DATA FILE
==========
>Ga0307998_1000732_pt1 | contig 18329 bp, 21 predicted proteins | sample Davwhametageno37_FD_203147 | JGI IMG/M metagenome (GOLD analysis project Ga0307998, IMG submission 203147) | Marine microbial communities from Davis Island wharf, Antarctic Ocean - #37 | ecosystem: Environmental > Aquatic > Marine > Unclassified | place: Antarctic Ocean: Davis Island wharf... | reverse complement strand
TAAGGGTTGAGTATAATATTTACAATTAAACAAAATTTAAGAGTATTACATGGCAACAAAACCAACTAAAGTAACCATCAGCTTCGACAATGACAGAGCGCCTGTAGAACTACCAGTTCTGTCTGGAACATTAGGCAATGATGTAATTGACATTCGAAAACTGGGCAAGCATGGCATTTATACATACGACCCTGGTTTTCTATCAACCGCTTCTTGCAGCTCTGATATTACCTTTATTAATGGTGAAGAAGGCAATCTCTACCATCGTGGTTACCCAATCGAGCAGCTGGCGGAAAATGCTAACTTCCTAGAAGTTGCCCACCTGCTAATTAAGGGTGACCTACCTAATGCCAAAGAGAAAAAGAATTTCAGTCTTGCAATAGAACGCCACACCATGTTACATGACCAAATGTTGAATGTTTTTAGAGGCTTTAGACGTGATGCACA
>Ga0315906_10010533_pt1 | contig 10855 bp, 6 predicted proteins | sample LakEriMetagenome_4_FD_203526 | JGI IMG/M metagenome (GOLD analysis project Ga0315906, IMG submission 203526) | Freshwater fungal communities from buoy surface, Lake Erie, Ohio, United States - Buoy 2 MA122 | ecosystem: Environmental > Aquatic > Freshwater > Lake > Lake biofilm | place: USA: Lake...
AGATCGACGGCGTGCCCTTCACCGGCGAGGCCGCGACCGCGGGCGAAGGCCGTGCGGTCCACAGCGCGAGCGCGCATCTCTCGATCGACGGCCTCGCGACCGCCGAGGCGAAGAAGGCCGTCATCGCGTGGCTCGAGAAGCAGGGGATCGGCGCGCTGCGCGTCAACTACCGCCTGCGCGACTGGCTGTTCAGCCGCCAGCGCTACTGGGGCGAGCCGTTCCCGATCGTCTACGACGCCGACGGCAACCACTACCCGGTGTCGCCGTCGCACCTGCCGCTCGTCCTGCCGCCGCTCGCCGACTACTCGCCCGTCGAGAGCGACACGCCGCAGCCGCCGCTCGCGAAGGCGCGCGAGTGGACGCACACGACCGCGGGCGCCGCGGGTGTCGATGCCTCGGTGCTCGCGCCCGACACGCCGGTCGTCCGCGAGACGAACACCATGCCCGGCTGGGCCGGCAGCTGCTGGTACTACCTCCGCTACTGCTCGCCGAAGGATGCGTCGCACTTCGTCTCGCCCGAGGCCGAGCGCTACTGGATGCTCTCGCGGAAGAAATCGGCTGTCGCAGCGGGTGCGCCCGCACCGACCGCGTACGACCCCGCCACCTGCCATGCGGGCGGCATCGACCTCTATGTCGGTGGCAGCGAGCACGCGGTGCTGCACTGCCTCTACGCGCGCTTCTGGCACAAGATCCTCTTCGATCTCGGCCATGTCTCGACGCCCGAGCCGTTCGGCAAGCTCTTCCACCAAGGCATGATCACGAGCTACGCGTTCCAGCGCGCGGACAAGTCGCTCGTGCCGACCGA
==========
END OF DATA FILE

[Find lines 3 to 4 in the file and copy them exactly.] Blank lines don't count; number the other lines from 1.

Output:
>Ga0315906_10010533_pt1 | contig 10855 bp, 6 predicted proteins | sample LakEriMetagenome_4_FD_203526 | JGI IMG/M metagenome (GOLD analysis project Ga0315906, IMG submission 203526) | Freshwater fungal communities from buoy surface, Lake Erie, Ohio, United States - Buoy 2 MA122 | ecosystem: Environmental > Aquatic > Freshwater > Lake > Lake biofilm | place: USA: Lake...
AGATCGACGGCGTGCCCTTCACCGGCGAGGCCGCGACCGCGGGCGAAGGCCGTGCGGTCCACAGCGCGAGCGCGCATCTCTCGATCGACGGCCTCGCGACCGCCGAGGCGAAGAAGGCCGTCATCGCGTGGCTCGAGAAGCAGGGGATCGGCGCGCTGCGCGTCAACTACCGCCTGCGCGACTGGCTGTTCAGCCGCCAGCGCTACTGGGGCGAGCCGTTCCCGATCGTCTACGACGCCGACGGCAACCACTACCCGGTGTCGCCGTCGCACCTGCCGCTCGTCCTGCCGCCGCTCGCCGACTACTCGCCCGTCGAGAGCGACACGCCGCAGCCGCCGCTCGCGAAGGCGCGCGAGTGGACGCACACGACCGCGGGCGCCGCGGGTGTCGATGCCTCGGTGCTCGCGCCCGACACGCCGGTCGTCCGCGAGACGAACACCATGCCCGGCTGGGCCGGCAGCTGCTGGTACTACCTCCGCTACTGCTCGCCGAAGGATGCGTCGCACTTCGTCTCGCCCGAGGCCGAGCGCTACTGGATGCTCTCGCGGAAGAAATCGGCTGTCGCAGCGGGTGCGCCCGCACCGACCGCGTACGACCCCGCCACCTGCCATGCGGGCGGCATCGACCTCTATGTCGGTGGCAGCGAGCACGCGGTGCTGCACTGCCTCTACGCGCGCTTCTGGCACAAGATCCTCTTCGATCTCGGCCATGTCTCGACGCCCGAGCCGTTCGGCAAGCTCTTCCACCAAGGCATGATCACGAGCTACGCGTTCCAGCGCGCGGACAAGTCGCTCGTGCCGACCGA